Thursday, August 10, 2017

The End is Near

     Hello all, Crystal again. Our field season is coming to an end. The units range from 40 to 55 centimeters below datum. The consensus is we want to keep digging. It seems the deeper we get the more questions are risen. Also, more exciting artifacts are recovered! Just this past Tuesday, an elaborate button, a puzzling long blade, and a fascinating adornment chain was discovered. Though I wish I could answer and uncover everything right now, I know the best I can do for the ongoing research at Fort St. Joseph is be thorough. 
 Extracting the core samples from the
B horizon deposit in our unit.
     Photographs, maps, notes, lab work, cataloging, analysis, and curation all rely on individuals attention to detail and careful recording. Although the digging has stopped, everything I just listed continues to interpret the archaeological record. An additional way we can understand the archaeological record without the traditional excavation is by way of core samples. Doctor Nassaney proposed a core sample at N20 E3(our unit's coordinates at the site) because the occupation zone was suspiciously small and a thick streak of dark yellowish brown soil running through our unit created more questions than answers. With limited time left we opted for a core sample to tell us a sliver of information about the soil residing beneath.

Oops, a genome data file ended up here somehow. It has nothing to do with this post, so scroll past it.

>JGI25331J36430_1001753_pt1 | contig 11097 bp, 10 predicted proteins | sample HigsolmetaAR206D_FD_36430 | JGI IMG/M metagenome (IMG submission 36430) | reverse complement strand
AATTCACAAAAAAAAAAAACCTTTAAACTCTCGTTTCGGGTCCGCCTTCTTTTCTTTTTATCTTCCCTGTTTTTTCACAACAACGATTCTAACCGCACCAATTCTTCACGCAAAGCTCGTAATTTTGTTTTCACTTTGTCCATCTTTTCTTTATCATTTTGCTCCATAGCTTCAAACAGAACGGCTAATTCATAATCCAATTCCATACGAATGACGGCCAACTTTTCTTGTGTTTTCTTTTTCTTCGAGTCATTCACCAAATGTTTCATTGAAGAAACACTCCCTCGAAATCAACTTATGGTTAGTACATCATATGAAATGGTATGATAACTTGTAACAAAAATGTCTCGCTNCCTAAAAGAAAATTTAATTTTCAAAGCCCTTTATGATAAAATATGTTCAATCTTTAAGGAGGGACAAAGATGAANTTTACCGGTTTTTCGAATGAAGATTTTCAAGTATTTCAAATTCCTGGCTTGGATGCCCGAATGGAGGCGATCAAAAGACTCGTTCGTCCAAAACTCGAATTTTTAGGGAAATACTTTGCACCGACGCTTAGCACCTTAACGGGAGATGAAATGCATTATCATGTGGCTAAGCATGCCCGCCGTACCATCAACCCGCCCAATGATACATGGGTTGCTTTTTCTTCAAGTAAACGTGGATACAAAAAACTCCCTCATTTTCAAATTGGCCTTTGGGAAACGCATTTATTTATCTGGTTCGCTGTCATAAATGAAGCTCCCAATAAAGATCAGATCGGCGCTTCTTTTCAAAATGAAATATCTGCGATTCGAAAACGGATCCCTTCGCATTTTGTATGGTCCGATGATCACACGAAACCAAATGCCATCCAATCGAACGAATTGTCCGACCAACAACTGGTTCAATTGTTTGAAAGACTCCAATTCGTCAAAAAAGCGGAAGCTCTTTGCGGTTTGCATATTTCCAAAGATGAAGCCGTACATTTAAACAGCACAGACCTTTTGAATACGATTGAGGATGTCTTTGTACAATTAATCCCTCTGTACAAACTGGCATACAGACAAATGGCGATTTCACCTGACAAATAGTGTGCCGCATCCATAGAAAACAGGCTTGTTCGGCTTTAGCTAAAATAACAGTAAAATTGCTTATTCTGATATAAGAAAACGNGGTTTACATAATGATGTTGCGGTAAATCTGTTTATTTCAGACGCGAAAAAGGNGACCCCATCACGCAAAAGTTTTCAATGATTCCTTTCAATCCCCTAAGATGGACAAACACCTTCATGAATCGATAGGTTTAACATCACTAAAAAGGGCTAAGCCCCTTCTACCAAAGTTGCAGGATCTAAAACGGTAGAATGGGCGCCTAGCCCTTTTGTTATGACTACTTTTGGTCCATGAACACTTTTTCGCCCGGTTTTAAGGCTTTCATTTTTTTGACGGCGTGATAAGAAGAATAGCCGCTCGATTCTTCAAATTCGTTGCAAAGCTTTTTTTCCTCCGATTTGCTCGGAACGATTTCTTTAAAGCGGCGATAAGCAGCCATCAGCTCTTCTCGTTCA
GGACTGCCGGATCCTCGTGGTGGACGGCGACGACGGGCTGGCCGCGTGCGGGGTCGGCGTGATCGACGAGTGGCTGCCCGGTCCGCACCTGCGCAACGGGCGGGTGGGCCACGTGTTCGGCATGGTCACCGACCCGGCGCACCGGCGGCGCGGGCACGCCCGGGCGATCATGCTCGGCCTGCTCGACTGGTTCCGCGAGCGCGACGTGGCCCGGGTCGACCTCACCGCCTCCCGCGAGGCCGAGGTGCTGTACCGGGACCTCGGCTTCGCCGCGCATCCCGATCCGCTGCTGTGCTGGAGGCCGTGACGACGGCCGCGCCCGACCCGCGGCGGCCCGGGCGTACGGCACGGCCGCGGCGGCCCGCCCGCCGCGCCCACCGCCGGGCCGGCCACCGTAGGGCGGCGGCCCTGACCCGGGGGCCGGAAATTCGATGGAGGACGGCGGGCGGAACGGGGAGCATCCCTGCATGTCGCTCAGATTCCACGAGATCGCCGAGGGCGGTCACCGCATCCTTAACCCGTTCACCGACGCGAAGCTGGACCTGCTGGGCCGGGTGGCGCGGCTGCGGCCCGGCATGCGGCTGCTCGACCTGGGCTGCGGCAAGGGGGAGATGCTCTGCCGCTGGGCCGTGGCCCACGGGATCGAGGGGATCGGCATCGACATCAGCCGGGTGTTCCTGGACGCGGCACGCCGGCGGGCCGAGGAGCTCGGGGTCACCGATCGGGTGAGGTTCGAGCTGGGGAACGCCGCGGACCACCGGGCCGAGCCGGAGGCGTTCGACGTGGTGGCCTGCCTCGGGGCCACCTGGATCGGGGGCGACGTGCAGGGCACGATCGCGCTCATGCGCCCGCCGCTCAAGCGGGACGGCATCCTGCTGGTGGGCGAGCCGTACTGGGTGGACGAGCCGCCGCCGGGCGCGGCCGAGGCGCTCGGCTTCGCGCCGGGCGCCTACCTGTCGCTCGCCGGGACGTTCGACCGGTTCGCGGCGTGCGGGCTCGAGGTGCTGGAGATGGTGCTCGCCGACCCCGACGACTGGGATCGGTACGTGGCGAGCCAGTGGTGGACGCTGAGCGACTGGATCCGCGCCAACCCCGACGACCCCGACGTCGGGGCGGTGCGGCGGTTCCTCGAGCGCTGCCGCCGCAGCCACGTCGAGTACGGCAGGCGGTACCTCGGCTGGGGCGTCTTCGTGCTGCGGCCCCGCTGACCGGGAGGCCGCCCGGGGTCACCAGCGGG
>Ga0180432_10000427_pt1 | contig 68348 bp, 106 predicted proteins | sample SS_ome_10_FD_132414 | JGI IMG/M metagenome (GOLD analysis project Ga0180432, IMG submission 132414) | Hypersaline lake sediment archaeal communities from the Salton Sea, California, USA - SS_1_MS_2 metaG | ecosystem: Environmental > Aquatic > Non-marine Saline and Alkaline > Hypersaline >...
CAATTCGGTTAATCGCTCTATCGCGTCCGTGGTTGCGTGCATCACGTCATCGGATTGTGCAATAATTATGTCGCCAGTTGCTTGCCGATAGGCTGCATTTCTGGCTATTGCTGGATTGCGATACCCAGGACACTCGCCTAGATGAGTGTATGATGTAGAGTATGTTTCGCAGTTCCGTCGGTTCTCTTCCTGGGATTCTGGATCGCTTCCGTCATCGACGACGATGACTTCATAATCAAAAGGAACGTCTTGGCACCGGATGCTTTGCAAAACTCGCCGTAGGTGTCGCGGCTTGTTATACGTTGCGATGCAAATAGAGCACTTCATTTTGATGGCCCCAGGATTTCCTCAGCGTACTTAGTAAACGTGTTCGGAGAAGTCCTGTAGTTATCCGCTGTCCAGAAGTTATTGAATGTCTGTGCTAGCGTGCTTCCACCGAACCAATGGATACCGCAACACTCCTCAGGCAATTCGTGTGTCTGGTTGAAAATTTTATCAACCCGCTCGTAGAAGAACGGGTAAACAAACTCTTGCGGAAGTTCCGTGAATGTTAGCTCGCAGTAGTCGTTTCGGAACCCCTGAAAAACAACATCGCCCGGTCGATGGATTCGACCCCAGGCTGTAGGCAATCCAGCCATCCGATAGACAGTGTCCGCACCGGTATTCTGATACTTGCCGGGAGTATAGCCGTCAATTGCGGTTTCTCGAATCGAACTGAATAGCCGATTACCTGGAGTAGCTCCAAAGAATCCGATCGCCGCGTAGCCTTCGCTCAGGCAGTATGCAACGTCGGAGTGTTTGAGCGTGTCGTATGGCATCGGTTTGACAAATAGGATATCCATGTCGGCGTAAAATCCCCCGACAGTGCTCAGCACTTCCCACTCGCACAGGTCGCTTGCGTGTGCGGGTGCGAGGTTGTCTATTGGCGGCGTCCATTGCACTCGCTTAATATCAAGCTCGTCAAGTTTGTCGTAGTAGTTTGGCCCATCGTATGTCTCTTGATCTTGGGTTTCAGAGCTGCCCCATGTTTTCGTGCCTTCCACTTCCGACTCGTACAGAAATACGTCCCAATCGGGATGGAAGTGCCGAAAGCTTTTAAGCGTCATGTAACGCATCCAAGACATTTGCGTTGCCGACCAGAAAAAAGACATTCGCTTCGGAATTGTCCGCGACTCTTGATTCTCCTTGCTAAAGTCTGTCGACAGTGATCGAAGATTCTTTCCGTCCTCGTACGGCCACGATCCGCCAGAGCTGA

After we extracted thin long cylinders of soil from beneath what we once thought was the B horizon(the soil layer before people inhabited the area), we learned the streak was in fact B horizon fill. Meaning, people in the 18th century dug into the B horizon soil and deposited it in the area we are currently studying. This appeared in our core sample as a short layer of yellowish brown soil that transitioned to a brownish grey soil that is characteristic of the occupation zone. What intrigues me further is the streak lines up with Feature 28 in a neighboring unit. This feature being a possible wall fill that suggests the corner of what has previously been identified as Structure 5. The colors are starkly different between Feature 28 and our B horizon fill but two anomalies that line up like these do is worth further inquiry and interpretation. Morgan and I have been diligently recording information for archaeologists in the future. As hard as it is to walk away with so many questions I know I’ll be reading this blog next year thrilled about the new insight each student brings to the Field. 

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